Stunned Council Grills FPC Director
"It all doesn't add up" two aldermen say, while Hamilton says questions were answered.
Members of the Common Council spent almost four hours questioning Fire & Police Commission Executive Director Griselda Aldrete during a Thursday afternoon meeting of the Steering & Rules Committee.
The hearing comes after Aldrete, on the job since August, changed the organizational structure of the 28-member department and multiple employees publicly resigned or were terminated.
“Only one other time have I ever received written correspondence from employees having problems with the job, and that was from the health department ironically,” said Alderman Robert Bauman of the troubled department that is still under criminal investigation. He said current FPC employees have approached him asking for help.
During the public portion of the hearing, the committee would hear of trespassing by former employees, the department’s workload, a defense of Aldrete from fire and police department officials and criticism of past directors by Fire Chief Mark Rohlfing. The committee also spent almost two hours in closed session.
Aldrete told the committee that 14 out of 28 positions on the commission staff are currently vacant. Since starting fulltime on September 10th, Aldrete has seen four employees resign and fired three others. She said she’s hired four people.
When would she fill the other vacancies? That she wouldn’t say. “I see it as an opportunity to build a department,” said Aldrete, who noted that she needed to assess needs and other challenges the department faces.
Of the 14 vacancies, six are in the department’s testing unit, including for the staffing services manager. Multiple sources told Urban Milwaukee that Robin Joseph was recently terminated from the managerial position.
Aldrete said the organizational changes, which created a more hierarchical structure, were warranted after the staffing changes.
Aldrete said that she started a security audit after noticing issues with how two citizens were able to access much of the commission’s City Hall offices while visiting to file complaints. “The audit found that there entrances into the FPC offices at odd hours of the night,” said Aldrete, including by former employees with badges. The results of the audit came in on November 4th.
“So you’re telling us that former city employees were in City Hall after City Hall was closed to the public?” asked Bauman. “And while City Hall was open,” responded Aldrete.
“That is a crime,” said Bauman. “For over a month you have not contacted the Milwaukee Police Department?” Aldrete said she hadn’t directly contacted the police, instead reporting the issue to the Department of Employee Relations whose offices are connected to the FPC office.
“I’ve only been here three months,” said Aldrete in response to a long line of questioning from Bauman.
“Let’s just put a pin in that one so we don’t get stuck on it and deal with it in closed session,” said council president Ashanti Hamilton.
Alderwoman Milele A. Coggs told the committee before the meeting was over that she had requested a council file be created during the meeting to standardize the badge deactivation process.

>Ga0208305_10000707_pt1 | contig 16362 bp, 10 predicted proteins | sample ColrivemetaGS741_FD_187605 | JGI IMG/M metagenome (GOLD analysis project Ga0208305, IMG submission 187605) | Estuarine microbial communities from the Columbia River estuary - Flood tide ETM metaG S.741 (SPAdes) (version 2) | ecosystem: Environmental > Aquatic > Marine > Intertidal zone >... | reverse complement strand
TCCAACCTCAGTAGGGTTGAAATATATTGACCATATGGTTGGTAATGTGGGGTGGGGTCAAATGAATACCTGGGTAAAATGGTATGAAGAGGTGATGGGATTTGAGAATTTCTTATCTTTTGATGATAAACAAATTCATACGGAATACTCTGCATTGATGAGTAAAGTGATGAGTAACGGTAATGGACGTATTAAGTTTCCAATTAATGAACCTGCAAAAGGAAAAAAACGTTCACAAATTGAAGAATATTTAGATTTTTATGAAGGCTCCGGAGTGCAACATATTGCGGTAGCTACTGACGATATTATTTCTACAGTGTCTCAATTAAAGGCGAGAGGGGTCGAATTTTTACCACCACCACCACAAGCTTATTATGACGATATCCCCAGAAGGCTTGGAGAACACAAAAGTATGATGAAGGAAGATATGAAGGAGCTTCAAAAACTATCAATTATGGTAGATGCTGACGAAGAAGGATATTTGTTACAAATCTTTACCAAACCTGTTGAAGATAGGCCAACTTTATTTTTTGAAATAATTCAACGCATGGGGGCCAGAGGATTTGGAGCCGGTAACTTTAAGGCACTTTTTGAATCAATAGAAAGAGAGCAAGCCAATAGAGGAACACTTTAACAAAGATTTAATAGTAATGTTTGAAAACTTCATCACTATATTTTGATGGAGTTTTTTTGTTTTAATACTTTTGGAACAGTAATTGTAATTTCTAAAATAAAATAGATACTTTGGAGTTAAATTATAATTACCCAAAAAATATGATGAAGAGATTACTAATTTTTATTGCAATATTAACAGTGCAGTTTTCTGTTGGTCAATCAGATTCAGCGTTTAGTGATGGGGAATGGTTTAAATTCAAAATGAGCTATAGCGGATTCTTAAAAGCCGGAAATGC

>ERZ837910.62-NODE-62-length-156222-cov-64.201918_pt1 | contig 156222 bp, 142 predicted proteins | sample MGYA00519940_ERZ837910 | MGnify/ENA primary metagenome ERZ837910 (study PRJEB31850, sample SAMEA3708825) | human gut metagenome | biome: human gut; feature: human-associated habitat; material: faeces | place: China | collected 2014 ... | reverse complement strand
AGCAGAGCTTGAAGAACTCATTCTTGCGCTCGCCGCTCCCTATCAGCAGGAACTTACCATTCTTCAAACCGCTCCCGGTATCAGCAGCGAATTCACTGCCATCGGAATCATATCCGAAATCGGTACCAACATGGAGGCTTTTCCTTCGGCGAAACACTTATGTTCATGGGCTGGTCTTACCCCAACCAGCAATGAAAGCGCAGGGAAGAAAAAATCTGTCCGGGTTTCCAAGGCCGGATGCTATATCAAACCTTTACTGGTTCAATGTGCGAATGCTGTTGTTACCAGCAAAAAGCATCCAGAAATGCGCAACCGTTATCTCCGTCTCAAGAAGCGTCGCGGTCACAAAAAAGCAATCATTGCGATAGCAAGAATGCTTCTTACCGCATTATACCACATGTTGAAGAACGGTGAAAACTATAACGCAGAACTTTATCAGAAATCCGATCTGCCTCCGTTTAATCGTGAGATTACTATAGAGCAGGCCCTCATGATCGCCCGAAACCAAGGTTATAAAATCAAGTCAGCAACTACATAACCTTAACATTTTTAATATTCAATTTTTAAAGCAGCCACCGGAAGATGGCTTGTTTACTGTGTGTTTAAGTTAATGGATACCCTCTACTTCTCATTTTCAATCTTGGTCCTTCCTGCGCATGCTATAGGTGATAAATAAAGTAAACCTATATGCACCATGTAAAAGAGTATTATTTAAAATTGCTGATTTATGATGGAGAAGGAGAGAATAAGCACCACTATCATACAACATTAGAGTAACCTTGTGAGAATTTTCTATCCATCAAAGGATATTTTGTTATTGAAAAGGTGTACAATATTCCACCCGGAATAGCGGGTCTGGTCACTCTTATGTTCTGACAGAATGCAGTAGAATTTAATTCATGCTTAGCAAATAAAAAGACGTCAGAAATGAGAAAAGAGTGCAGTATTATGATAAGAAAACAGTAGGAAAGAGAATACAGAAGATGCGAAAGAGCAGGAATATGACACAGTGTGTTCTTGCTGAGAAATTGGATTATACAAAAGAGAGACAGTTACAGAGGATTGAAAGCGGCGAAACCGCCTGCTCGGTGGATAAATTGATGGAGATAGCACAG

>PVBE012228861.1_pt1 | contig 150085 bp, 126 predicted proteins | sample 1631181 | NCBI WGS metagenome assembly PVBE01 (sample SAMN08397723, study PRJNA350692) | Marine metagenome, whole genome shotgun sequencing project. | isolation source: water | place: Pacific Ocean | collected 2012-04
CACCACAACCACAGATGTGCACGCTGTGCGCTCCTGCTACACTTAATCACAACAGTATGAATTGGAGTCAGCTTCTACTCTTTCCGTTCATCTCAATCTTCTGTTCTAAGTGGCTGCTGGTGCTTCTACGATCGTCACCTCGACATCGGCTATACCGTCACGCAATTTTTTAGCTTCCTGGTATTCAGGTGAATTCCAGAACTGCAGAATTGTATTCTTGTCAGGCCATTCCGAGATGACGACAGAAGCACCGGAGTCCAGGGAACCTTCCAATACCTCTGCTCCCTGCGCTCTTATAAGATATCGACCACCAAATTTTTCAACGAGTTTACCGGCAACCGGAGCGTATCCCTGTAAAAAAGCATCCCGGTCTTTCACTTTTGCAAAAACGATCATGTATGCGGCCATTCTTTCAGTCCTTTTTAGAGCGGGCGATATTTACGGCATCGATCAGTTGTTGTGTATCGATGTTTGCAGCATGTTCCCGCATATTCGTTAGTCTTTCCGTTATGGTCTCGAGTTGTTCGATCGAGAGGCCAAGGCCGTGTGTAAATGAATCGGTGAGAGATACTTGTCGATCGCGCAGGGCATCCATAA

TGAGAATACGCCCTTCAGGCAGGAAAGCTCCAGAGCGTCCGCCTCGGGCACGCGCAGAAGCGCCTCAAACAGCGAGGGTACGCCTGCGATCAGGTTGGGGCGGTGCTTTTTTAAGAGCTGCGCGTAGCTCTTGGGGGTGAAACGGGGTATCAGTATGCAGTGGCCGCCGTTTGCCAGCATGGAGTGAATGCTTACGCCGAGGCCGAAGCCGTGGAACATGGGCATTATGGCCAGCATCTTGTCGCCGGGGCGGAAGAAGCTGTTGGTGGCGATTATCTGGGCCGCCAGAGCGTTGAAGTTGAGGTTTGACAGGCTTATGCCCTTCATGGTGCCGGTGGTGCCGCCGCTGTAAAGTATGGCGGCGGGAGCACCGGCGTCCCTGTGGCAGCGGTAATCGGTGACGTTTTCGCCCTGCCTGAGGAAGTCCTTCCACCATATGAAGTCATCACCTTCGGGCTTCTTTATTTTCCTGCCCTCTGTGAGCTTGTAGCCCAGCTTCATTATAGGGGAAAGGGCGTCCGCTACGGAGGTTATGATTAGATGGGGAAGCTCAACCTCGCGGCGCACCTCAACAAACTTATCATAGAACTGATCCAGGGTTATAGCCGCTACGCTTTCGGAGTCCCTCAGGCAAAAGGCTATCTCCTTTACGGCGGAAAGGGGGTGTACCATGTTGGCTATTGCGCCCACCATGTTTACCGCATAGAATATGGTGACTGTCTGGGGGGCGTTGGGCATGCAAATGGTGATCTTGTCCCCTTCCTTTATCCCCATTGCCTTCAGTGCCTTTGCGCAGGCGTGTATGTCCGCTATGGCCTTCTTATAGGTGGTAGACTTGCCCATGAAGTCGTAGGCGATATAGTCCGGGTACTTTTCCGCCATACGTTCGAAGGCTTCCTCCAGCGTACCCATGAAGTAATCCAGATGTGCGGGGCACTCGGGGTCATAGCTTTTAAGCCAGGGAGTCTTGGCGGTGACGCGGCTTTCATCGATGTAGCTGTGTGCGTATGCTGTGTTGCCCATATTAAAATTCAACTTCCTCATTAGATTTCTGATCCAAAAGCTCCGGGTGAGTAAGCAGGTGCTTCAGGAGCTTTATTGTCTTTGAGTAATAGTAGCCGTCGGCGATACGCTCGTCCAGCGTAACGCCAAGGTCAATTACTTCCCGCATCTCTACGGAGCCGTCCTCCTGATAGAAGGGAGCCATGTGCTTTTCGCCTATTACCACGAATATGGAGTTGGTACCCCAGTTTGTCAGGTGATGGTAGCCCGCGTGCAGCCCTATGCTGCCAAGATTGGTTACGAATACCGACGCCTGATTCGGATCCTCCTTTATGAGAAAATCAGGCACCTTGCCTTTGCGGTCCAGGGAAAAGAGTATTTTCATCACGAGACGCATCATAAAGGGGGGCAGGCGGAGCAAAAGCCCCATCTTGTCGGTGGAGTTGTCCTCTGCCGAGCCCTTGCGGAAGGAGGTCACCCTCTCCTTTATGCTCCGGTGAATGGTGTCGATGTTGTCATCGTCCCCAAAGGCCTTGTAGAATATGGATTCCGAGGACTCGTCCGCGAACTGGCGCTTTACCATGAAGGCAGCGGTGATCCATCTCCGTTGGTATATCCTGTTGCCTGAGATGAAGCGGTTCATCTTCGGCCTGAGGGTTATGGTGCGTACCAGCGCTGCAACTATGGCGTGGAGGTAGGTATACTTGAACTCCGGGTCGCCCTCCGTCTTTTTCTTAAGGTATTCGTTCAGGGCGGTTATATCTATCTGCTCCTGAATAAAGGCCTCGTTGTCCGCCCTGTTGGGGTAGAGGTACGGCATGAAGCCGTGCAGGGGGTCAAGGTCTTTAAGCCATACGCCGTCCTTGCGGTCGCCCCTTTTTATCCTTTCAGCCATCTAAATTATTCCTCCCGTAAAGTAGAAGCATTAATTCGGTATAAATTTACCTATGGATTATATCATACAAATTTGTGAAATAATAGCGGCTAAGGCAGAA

How Productive is Aldrete?
A central issue in the meeting became Aldrete’s productivity.
“It’s probably the first time that we actually have trust (in) the work the Fire and Police Commission does for us,” said Rohlfing. “It’s probably the first time since Michael Tobin left that the work is getting done.” Tobin left the job in 2014.
“If that’s the case how come you never said nothing during the budget,” responded Alderman Russell W. Stamper, II. “It’s not my job,” said Rohlfing. The departments brief the council’s finance committee on their needs and challenges annually.
The two entered into a back-and-forth that resulted in Bauman throwing his hands in the air, many council members expressing disbelief and eventually Hamilton slamming his gavel.
“We are not going to devolve into a shouting match,” said Hamilton.
“I am sorry that my frustration got the best of me,” said Rohlfing.
“As finance chair for the last few years,” Coggs said, “both the fire chief and police chief have not made it a secret of their concerns with their timing of testing and their ability to do promotions.” But Coggs said other concerns the chief raised with responsiveness and accountability weren’t previously mentioned.
Howard said Aldrete was able to push through hiring for 29 emergency communication officers that the department had been short on since Alfonso Morales became chief. “We waited almost two years to get those promotions filled,” said Howard. The officers handle 911 calls to the city.
Aldrete said she re-instituted biweekly meetings with the command staff of both departments, which has improved communication. Banks agreed, telling the committee he personally talks to Aldrete six to seven times a week. Deputy fire chief Aaron Lipski also praised the executive director’s communication.
“Speaking truth to power, it’s something we all struggle with,” said Lipcki. “When you speak against power in this city you’re not around for long.” He also added that the city is writhing in pain.
“Those positions weren’t filled I suspect for a lot of reasons,” said Ald. Robert Donovan. “None of which I suspect had to do with the new executive director or the previous executive director.” He accused Mayor Tom Barrett of leaving the positions open.
“The point I’m making, ‘by god she came in and 29 people were hired,’ bull crap,” said Donovan. “The council has been screaming about this for years and you all know it here.”
“We have heard some of the most astounding testimony I have ever heard from the Milwaukee Fire Department,” said Bauman.
“Let’s say the wheels did fall off the bus and the Fire and Police Commission was in total free fall for past three years. Did you tell the mayor that?”